Krell HTS 7.1 AV Preamp Reviewed

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Over the past several months, I've hadthe opportunity to review a significant number of surround sound processors and I've been on a personal quest to find those processors that are not only feature-rich and technologically up-to-date, but also sonically excellent.

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With the advent of high-resolution multi-channel audio (i.e. DVDAudio and SACD), a surround sound processor must now also excel as a multi-channel premp. Although many of the units that have graced my listening room have done an admirable job at this latter task, it was not until I reviewed the Krell HTS 7.1 that I felt I had reached a level of analog pre-amp excellence that satisfied my neurotic needs.

Krell has been represented in my system for some time now with the Showcase Processor and the DVD Standard. The HTS 7.1 (MSRP $8,000) has a digital front end similiar to the Showcase, with many of the same processing chips. But, for the larger hole that it places in your wallet, you get such goodies as a higher-end analog stage, second zone output and a modular, fully upgradeable architecture. Krell graciously sent me the HTS 7.1 because I wanted to see what a better analog pre-amp stage could do not only for multi-channel audio listening, but also for 2-channel listening in a home theater. The HTS 7.1 is part of the Standard line, which consists of the aforementioned DVD Standard, the Amplifier Standard, and the 7.1 Processor. Krell calls this the HEAT system (High End Audio Theater). Considering the fact that the FITS 7.1 ran hot enough to seemingly heat the average home by itself, the HEAT moniker seems to have a dual meaning [sic].

Unique Features - As I said, the HTS 7.1 looks very similar to the Showcase, except it has silver buttons, extra LED lights for the second zone functions (and extra LED for all sources), and a display that has red letters on a black background. Thus, it has the same inherent good looks, excellent quality, and a high level of fit and finish. There are no rough edges with the HTS 7.1. It looks and feels like you spent scandalous amounts of money on it. Although it is similar in weight to the Showcase, due to the different analog stage it definitely runs hotter and seems to generate as much heat as many amplifiers. The remote is the same credit card type remote as the Showcase, except the new one now has glow in the dark buttons. Inside, the HTS 7.1 is modular in nature, allowing for future hardware upgrades in card fashion, as well as software upgrades. This is a big difference between the Showcase and the 7.1, as the former is only software upgradeable. The major difference lies in the better analog output stage in the 7.1,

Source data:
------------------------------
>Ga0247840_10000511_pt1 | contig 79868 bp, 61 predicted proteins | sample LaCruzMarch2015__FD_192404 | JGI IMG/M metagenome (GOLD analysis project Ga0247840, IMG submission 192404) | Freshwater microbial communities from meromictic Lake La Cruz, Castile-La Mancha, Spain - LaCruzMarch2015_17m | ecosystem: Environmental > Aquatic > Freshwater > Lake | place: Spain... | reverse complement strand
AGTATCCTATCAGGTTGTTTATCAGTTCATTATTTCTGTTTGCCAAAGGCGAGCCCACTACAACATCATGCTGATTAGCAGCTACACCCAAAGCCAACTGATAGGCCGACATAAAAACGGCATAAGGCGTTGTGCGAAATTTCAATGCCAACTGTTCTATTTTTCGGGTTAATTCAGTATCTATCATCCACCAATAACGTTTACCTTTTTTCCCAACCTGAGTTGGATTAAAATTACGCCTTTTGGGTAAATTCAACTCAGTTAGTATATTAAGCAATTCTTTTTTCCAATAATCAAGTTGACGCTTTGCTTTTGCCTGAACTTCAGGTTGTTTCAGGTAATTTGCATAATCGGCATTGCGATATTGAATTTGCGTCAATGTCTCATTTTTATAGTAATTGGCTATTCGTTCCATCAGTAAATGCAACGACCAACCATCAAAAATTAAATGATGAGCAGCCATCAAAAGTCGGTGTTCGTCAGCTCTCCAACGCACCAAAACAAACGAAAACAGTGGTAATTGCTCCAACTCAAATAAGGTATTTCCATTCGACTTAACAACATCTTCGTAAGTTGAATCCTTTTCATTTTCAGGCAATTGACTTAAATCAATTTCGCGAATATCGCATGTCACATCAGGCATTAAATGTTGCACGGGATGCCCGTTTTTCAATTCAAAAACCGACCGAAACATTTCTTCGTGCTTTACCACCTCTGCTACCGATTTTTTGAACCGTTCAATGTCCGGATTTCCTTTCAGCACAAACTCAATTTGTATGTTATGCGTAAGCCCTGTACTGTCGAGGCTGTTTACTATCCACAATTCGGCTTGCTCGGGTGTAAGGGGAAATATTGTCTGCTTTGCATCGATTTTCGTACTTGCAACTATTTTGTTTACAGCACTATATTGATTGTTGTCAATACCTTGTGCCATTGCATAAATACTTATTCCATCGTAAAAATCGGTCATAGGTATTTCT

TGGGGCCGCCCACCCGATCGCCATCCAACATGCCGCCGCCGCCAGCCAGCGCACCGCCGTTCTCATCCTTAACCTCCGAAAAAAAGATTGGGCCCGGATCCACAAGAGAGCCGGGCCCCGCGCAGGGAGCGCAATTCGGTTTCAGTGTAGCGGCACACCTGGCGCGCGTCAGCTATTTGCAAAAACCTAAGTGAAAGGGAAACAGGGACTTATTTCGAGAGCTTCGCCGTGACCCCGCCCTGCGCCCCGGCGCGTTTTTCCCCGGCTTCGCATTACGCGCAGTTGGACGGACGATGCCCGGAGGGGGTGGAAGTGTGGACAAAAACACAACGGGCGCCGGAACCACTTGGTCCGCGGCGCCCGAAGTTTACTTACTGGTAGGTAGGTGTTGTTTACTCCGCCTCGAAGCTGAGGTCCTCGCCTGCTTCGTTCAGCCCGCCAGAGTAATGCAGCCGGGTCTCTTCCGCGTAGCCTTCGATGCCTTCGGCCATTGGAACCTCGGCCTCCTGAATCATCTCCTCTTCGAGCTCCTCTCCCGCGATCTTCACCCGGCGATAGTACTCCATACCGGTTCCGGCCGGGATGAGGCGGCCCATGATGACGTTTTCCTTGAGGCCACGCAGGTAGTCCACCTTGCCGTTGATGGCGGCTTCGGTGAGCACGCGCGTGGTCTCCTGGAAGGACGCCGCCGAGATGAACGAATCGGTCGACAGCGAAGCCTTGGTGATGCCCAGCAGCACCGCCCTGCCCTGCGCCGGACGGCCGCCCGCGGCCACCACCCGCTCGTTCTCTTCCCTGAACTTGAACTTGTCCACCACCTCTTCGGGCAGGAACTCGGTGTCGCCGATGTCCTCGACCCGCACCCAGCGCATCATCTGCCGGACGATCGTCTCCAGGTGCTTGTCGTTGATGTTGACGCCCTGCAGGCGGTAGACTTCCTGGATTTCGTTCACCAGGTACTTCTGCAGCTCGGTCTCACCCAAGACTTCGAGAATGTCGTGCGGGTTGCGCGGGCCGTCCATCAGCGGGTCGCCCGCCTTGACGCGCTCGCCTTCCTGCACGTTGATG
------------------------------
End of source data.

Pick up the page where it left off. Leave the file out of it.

which is called the Krell Current Tunnel. This uses a zero-feedback configuration which results in 1 MHz of bandwidth. This, combined with 24 bit/192 MHz DACs, assures that audiophiles will sit up and notice this processor.

Due to the modular nature, the rear panel is laid out differently than the Showcase, grouping inputs by cards. Present are balanced and single-ended outputs to the amplifier, a pair of balanced inputs, single-ended audio inputs, digital coaxial/TosLink inputs, and the normal bevy of video inputs. Unfortunately, there are only two component video inputs, but the good news is they have ample bandwidth to carry a high definition signal. OSD is available on the composite, S-Video and component (interlaced only) outputs. It has a 7.1 input for multi-channel sources such as a DVD-Audio or SACD player. The HTS 7.1 decodes all of the usual formats, including DD, DTS, EX, DTS-ES 6.1, Dolby Prologic II, DTS Neo:6, and is THX Ultra certified.

Present in the HTS 7.1 is the digital room equalizer, a very powerful tool to help compensate for room issues, and something that a custom installer can really take advantage of to improve the sound in your particular room.

Installation/Setup/Ease of Use - The FITS 7.1 was fairly straightforward to set up.
All the inputs are freely assignable, so you simply need to keep track of what you plugged in and where. You can make any combination for any source. One thing that was missing was the auto-migration, which automatically switches from an analog signal to a digital signal if one is available. This feature is especially handy for use with some digital cable boxes, which inexplicably use the digital output only for channels above 100. (Note for HD cable aficionados: the new Pioneer cable box outputs all channels via the digital audio output.) The folks at Krell explained to me that this feature (included on the Showcase), will be included as a software update on the HTS 7.1.

My associated equipment was the Parasound Halo A51 amp, KEF Reference 207/204c/201 speakers, REL Strata III sub, Krell DVD Standard and Marantz 8300, plugged into a Monster HTSP7000 power conditioner with a Wireworld power cable. Cables used were AudioQuest Python and Wireworld Silver Eclipse 5 interconnects, and Wireworld Silver Eclipse 5 speaker cables.

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